Pocahontas Symposium: Session 3 (11.14.2018)
Few figures from the American past are better known than the young Powhatan woman who has come down to us as “Pocahontas.” Her fame began in her own lifetime and has endured for more than 400 years.
Pocahontas: Her Life, Legend, and Legacy was a half-day symposium held at the Virginia Museum of History & Culture on November 14, 2018 with the intention of telling the story of Pocahontas from the English and Native American perspectives. Distinguished national and international speakers led discussions on what Pocahontas has come to represent as a cross-cultural ambassador, the role of religion and faith in her story, and the myths and realities that surround her.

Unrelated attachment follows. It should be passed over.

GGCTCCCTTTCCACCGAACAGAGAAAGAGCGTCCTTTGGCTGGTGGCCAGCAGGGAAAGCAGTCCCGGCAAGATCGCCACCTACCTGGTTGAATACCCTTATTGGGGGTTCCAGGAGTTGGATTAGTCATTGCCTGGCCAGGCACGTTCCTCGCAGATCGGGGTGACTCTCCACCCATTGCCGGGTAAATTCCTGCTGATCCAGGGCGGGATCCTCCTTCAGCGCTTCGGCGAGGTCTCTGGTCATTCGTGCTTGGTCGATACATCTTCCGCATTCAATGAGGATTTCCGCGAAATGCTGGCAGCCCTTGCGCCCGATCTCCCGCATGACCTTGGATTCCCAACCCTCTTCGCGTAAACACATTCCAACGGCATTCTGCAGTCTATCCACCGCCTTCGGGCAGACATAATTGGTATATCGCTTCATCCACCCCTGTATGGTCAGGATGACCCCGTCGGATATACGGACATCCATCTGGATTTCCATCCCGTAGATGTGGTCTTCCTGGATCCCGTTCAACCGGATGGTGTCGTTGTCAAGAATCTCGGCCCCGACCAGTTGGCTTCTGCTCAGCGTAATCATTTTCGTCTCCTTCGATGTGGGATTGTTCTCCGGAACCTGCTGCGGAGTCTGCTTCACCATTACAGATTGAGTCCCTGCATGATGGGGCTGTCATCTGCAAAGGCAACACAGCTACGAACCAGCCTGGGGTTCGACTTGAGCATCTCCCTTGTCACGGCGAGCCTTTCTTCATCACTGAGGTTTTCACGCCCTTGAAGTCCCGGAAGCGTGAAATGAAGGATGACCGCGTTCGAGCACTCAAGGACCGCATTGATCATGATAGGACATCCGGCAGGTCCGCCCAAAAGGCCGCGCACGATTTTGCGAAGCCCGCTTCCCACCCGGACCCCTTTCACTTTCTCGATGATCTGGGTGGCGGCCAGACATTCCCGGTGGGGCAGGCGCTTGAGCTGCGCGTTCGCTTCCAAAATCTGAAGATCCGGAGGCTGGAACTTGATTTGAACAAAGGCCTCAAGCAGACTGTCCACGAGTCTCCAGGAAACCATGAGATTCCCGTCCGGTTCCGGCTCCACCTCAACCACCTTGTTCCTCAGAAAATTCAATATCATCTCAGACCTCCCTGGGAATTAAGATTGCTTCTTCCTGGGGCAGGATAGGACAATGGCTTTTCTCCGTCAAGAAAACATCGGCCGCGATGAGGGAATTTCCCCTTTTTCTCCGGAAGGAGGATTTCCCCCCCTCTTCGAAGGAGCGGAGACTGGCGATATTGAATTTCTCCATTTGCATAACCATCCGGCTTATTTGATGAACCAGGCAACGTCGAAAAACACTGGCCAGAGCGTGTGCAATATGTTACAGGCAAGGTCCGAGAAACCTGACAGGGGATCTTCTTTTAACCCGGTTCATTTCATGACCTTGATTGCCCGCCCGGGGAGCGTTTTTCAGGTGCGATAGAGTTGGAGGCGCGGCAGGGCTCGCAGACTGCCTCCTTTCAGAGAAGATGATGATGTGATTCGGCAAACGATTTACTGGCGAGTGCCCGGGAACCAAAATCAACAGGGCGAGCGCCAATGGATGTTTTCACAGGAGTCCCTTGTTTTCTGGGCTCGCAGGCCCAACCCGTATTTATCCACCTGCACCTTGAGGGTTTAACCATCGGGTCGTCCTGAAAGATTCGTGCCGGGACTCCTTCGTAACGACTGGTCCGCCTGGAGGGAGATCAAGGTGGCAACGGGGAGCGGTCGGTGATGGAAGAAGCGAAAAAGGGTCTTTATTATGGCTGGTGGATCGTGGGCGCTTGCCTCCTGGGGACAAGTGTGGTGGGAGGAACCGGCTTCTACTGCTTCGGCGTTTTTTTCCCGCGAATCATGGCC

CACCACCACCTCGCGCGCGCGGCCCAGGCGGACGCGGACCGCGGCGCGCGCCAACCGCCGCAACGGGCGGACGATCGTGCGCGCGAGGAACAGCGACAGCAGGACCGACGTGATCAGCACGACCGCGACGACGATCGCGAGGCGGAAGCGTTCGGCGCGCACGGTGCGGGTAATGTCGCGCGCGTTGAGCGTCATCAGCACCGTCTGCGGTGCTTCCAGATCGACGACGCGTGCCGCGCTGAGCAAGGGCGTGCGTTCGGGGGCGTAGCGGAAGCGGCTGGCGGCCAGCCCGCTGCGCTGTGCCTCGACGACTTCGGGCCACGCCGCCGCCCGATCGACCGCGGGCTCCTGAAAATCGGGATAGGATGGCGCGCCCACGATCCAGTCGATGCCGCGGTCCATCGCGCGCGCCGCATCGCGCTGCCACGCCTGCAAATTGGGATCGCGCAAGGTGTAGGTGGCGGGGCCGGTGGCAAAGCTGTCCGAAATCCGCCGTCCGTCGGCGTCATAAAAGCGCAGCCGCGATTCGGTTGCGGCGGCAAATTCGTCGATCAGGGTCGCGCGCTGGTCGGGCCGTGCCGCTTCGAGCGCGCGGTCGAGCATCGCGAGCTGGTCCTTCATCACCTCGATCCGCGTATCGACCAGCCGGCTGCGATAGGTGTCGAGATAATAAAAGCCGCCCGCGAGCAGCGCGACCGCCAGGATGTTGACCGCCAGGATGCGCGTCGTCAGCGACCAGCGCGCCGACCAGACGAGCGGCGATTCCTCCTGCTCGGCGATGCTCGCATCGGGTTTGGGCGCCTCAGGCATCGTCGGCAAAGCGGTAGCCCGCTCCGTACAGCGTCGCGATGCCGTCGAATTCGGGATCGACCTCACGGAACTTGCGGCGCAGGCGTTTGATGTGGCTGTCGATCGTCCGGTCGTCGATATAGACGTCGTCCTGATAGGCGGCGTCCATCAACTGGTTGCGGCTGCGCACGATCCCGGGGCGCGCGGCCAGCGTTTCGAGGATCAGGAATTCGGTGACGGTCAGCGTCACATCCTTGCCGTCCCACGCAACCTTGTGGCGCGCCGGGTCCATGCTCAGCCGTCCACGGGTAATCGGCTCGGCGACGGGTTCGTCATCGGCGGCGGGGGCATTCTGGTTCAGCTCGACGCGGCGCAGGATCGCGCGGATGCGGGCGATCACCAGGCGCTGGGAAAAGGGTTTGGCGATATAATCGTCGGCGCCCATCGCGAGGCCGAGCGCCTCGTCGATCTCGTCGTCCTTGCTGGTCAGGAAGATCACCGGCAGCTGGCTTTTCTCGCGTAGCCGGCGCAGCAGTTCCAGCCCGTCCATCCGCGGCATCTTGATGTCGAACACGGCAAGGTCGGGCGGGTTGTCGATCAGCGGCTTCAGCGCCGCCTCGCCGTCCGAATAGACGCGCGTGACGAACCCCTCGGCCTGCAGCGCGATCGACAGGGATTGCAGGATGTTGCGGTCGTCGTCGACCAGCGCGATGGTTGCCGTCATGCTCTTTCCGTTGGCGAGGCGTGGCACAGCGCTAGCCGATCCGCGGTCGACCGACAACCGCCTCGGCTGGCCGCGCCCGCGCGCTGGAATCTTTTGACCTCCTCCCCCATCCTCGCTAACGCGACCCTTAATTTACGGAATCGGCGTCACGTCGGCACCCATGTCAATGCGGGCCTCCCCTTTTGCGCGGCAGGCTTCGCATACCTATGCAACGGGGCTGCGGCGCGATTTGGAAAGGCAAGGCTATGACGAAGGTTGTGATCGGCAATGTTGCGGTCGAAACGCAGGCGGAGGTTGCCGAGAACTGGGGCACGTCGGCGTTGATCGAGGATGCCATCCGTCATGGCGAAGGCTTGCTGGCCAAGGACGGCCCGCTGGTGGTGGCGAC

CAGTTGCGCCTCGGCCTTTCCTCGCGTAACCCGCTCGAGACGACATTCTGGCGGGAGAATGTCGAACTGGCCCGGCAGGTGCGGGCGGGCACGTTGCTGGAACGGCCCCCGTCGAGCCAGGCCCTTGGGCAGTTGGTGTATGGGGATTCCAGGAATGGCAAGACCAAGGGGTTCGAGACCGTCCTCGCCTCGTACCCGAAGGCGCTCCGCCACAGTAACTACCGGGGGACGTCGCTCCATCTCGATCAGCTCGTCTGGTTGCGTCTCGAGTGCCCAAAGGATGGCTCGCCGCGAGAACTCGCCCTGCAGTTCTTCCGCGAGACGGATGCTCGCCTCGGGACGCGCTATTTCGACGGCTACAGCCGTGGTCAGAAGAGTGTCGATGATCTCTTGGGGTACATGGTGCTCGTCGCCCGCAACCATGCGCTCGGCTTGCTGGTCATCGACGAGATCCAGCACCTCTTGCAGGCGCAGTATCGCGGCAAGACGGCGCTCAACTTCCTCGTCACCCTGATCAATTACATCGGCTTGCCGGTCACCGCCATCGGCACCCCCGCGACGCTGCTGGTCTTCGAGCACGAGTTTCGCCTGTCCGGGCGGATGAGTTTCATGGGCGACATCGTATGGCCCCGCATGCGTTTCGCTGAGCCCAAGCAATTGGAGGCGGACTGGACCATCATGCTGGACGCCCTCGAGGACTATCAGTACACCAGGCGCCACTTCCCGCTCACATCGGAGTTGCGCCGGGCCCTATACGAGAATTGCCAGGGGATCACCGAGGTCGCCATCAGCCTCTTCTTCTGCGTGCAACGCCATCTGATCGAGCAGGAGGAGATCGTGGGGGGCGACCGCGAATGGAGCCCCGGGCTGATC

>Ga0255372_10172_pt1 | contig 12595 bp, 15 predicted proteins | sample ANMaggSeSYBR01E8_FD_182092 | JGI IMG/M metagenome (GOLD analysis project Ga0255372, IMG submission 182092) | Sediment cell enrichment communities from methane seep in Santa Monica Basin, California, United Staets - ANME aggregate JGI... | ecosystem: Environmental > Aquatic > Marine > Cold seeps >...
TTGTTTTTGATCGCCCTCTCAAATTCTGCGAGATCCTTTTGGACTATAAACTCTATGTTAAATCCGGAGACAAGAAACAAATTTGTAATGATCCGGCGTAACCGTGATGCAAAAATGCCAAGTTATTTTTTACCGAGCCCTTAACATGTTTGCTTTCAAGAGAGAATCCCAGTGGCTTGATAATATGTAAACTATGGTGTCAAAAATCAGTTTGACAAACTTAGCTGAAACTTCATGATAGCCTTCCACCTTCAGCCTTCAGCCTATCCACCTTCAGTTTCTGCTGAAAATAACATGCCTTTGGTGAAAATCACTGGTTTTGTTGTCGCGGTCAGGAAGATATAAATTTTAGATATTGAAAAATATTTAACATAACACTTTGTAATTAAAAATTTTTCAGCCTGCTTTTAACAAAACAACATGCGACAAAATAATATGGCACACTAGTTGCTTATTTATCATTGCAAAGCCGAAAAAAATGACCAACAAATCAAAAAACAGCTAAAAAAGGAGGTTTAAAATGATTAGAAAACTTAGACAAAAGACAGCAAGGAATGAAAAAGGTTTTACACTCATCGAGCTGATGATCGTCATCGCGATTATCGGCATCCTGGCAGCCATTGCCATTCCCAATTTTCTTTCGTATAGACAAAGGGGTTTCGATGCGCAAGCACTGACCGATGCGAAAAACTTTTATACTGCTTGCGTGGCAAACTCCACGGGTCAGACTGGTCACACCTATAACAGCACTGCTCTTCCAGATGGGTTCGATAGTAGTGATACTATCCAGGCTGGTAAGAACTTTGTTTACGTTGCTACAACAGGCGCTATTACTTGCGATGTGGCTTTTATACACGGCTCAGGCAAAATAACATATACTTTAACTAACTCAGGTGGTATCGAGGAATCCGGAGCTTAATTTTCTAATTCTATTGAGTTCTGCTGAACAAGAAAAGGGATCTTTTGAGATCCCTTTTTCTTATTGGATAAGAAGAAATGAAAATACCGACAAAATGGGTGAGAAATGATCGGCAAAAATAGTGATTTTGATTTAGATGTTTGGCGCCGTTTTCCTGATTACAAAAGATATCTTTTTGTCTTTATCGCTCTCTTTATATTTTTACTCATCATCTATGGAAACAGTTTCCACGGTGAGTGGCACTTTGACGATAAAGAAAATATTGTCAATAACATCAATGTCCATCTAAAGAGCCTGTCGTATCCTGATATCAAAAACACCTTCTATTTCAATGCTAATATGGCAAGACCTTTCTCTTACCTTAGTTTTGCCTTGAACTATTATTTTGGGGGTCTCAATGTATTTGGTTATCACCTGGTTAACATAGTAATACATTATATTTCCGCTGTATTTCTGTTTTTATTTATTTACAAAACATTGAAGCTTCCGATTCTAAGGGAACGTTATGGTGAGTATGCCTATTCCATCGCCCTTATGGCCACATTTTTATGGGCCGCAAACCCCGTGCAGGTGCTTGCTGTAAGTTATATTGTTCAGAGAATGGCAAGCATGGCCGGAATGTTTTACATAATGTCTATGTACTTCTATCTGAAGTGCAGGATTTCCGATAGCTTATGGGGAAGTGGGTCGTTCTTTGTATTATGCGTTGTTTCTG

Shown here is Session 3: Pocahontas – Legacy, Myths, Realities and Relevance.
Moderator Chief Emeritus Kenneth Adams led the discussion with panelists Chief Stephen Adkins, Rt. Rev. Carol Gallagher, Chief Robert Gray, John Pagano, Dr. William M. S. Rasmussen, Chief Anne Richardson, Dr. Helen C. Rountree, and Rev. Canon Chris Stone.
This groundbreaking program not only honors the Indian Tribes in Virginia who were responsible through peaceful treaties and collaboration with the early settlers to establish the foundation of our country, but it also acknowledges the heritage and identity of indigenous peoples who have often been overlooked in history. The symposium was cosponsored by the Virginia Museum of History & Culture and the 2019 Commemoration, America Evolution.